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(Chris Young)
(Chris Young)

Toronto Raptors

Colangelo: all that and a bag of chips Add to ...

Chastened was the adjective that jumped to mind when watching Bryan Colangelo's state of the Raptors address.

In the recent years he's been defiant (he got all prickly about the idea that he might need to rebuild this time last year). He's tipped close to triumphant on occasion. But this morning he looked a little older, a little worn; less the executive boy wonder and more a guy who has poured his heart into things and realized - as life has a cruel way of reminding us - sometimes all that gets you is a coke and bag of chips, but only if you have three bucks.

My vote is firmly for MLSE to retain Colangelo; the sooner the better and with a contract that shows their commitment to him.

I think the way he handled himself was as good an example as any. As we all know he can spin and lobby for his cause with the best of them; 'you're right, I was wrong' is not a phrase he's ever run through Google Translate.

But in his own way he's been more accountable than he's typically given credit. He never set out to become the face of the franchise when he came from Phoenix, but he very much has been, which has been a less desirable role in the past 18 months than it was before.

And yet he'll answer the questions. He'll make his case - he even invoked the Jorge Garbajosa defense Monday, for old time's sake. The guy will never quit trying.

As absurd as it might seem, he's done some of his best work as a general manager this year. The Raptors pulled a pretty impressive trick as they lost with dignity. It's hard to drop 60 games and not make your fans feel like you're ripping them off and the league want to fine you all the time.

But under Colangelo's watch, with his own contract and the contracts of the rest of the front office staff and the coaching staff hanging in the balance and heading into what will likely be a lockout year, he did what was probably the hardest thing for him to do which was, essentially, not much.

The biggest deal was to move Jarrett Jack's contract for Jerryd Bayless; gaining cap relief and a young player with some potential. Acquiring James Johnson from Chicago for a low first-round pick was also a low-risk move to gain a player with reasonable upside at little cost and no salary cap implications.

But mostly the year was about letting the season run like water down a dry creek bed as an over-matched team with injuries and personel issues found its level and will have the third-best chance to win the first overall pick in the NBA draft lottery. As a man who fusses over decorating touches in the Raptors dressing room and the shade of red on the floor when it was repainted; simply letting things unfold was an act of considerable restraint and sacrifice.

That was accomplished while players like DeMar DeRozan and Amir Johnson continued to develop; while the roster managed to play hard deep into the fourth quarter most nights. The accusations of his man-crush for Andrea Bargnani have generally been off-base. Sure he made the pick; but the kid has been just good enough to get people fired and will continue to be just that for the rest of his career. Colangelo signed him to a relatively cap-friendly deal of $50-million over five years and there will be no hesitation to trade him now that five years into his career there's a comfort level within the organization that Bargnani is most likely going to be one of those players who looks like an MVP candidate some nights and a decent sixth man some others and shot-hogging stiff everyone once in a while just to confuse things.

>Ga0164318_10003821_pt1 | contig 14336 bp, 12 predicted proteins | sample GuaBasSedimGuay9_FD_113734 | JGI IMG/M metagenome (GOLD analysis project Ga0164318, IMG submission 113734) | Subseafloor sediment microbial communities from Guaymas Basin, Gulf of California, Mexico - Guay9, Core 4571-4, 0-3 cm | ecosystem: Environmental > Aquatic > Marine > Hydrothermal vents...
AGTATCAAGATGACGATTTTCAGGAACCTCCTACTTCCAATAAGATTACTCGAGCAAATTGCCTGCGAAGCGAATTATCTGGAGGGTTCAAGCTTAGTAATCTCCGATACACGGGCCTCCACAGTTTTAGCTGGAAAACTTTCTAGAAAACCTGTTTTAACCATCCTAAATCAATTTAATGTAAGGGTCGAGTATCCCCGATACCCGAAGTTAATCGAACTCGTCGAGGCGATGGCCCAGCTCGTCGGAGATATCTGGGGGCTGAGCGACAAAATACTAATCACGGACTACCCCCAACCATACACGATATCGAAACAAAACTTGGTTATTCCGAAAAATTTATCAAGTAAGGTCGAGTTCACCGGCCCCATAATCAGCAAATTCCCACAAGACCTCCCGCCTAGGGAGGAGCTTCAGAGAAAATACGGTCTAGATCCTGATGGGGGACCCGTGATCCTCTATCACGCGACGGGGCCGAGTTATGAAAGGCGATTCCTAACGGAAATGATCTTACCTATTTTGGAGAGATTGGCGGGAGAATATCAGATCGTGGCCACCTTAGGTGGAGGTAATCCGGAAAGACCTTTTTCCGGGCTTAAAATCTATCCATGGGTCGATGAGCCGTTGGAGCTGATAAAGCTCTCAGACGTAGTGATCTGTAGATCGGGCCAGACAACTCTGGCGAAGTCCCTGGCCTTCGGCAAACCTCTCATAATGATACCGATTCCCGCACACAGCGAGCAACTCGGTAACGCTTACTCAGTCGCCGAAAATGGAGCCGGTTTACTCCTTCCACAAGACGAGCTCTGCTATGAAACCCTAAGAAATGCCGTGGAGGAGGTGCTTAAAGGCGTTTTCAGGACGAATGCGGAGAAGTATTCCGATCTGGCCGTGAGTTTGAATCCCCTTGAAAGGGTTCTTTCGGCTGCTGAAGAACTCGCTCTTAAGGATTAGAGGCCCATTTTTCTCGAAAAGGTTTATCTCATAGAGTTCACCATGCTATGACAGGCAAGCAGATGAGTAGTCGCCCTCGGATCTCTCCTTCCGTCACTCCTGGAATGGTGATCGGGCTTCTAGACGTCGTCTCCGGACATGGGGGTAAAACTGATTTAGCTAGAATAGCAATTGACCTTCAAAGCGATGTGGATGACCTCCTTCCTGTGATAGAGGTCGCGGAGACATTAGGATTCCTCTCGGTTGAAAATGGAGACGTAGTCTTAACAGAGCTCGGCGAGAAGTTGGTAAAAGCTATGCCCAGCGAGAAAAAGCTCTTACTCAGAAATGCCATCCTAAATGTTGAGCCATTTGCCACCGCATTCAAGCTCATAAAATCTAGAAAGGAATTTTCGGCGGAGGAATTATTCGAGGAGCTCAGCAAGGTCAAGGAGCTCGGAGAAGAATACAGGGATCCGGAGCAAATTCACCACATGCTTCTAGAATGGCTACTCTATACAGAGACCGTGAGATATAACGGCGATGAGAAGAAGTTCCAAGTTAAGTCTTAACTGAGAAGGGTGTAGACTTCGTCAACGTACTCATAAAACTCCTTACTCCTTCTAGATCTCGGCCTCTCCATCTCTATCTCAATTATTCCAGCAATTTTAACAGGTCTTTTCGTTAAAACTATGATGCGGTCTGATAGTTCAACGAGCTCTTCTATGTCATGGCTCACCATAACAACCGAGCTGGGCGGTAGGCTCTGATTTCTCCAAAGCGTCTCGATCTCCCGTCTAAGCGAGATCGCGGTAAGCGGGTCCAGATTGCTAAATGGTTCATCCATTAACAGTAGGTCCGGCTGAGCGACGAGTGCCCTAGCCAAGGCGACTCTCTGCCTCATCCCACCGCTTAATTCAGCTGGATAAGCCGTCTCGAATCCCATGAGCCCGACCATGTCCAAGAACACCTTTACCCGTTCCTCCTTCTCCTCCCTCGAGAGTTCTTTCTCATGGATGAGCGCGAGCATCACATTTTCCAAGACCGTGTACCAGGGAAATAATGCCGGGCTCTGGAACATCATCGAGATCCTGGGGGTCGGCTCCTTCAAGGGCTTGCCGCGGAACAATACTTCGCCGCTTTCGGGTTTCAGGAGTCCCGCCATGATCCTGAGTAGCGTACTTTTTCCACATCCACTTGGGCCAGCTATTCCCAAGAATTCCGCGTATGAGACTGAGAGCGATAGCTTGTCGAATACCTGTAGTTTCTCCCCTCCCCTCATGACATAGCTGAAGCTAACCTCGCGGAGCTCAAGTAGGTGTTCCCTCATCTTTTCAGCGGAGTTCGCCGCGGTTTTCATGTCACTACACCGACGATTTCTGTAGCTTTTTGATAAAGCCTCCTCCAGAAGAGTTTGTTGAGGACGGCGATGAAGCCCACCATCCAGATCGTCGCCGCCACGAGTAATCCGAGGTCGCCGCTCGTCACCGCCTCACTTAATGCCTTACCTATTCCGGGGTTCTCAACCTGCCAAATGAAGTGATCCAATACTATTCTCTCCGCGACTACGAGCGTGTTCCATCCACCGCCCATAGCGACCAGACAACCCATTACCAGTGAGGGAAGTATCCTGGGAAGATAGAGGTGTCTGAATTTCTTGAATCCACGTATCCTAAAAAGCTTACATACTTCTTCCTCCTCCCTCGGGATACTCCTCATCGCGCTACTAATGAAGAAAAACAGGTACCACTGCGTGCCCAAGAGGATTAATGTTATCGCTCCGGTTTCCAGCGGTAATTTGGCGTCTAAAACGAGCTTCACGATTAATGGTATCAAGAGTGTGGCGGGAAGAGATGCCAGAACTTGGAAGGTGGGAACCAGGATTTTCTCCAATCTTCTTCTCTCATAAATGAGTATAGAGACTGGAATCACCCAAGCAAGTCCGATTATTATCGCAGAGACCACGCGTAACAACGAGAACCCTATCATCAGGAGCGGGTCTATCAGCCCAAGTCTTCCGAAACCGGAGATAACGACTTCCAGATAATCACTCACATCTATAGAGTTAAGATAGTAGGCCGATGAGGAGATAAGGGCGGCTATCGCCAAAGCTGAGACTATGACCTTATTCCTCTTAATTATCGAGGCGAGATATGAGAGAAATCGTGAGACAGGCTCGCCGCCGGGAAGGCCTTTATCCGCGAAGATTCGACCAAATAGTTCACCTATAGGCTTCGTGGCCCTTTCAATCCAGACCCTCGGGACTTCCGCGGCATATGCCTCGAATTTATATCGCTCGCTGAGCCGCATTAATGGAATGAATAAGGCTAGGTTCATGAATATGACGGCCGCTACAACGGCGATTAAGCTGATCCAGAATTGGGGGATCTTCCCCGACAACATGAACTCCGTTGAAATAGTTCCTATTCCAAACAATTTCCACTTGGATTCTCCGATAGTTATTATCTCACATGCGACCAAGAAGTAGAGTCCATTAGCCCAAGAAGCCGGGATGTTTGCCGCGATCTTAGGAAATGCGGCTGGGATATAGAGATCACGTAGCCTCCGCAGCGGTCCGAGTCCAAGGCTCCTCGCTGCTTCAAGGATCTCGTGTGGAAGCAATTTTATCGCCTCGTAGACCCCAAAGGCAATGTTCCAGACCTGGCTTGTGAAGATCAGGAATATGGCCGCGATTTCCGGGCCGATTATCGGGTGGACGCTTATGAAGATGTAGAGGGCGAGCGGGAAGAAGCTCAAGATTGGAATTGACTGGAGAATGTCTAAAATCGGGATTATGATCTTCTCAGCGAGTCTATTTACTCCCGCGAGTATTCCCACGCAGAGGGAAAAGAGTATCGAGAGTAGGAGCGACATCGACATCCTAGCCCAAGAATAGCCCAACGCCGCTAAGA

Winning is what professional sports is all about; but there's something to be said for an executive who has experienced the heights of industry - putting together 60-win teams; winning executive of the year recognition twice - accepting (perhaps too late or too grudgingly for my tastes) the need to take multiple steps back in order to go forward again.

And, as Colangelo said, there's something to be said for continuity, particularly in a company that simply has no track record of being able to navigate the NBA on their own.

We'd all have more confidence in MLSE if they'd recognized they wanted to fire Colangelo and had an alternative plan in place and made the move in December. That would suggest sports intellects in charge that could plot a clear path and execute.

But that never happened and instead there was the single person most closely identified with a $399-million asset and one of the most influential and respected figures in the sport giving a season-ending press conference qualifying nearly every answer with some version of "If I'm here" and listing his accomplishments like an MBA grad at a job interview: "In terms of passion for the business and dedication to the organization …I would hope people think I am the right guy."

The temptation to light a fire to the whole thing, I'm sure, was real. To just say it's been five years of climbing up hill here; I did some pretty good things; I took some risks and not all of them worked out, but guess what? This is pro sports; not the investment industry. There are no management fees built-in to assure everyone a profit regardless of what happens to market.

Those so eager to see Colangelo move on might want to give a some hard thought to what the Plan B might be.

And as the ping pong balls fall on May 17th and the Raptors end up sliding down instead of up in what is already projecting to be a very weak draft with top prospects opting for the shelter of school rather than the uncertainty of the locked-out NBA, don't be surprised if Colangelo looks around and decides trying to convince the Ontario Teachers Pension Plan that he's the right man for the job just isn't worth a coke or a bag of chips, not for three bucks and a few million times more than that.

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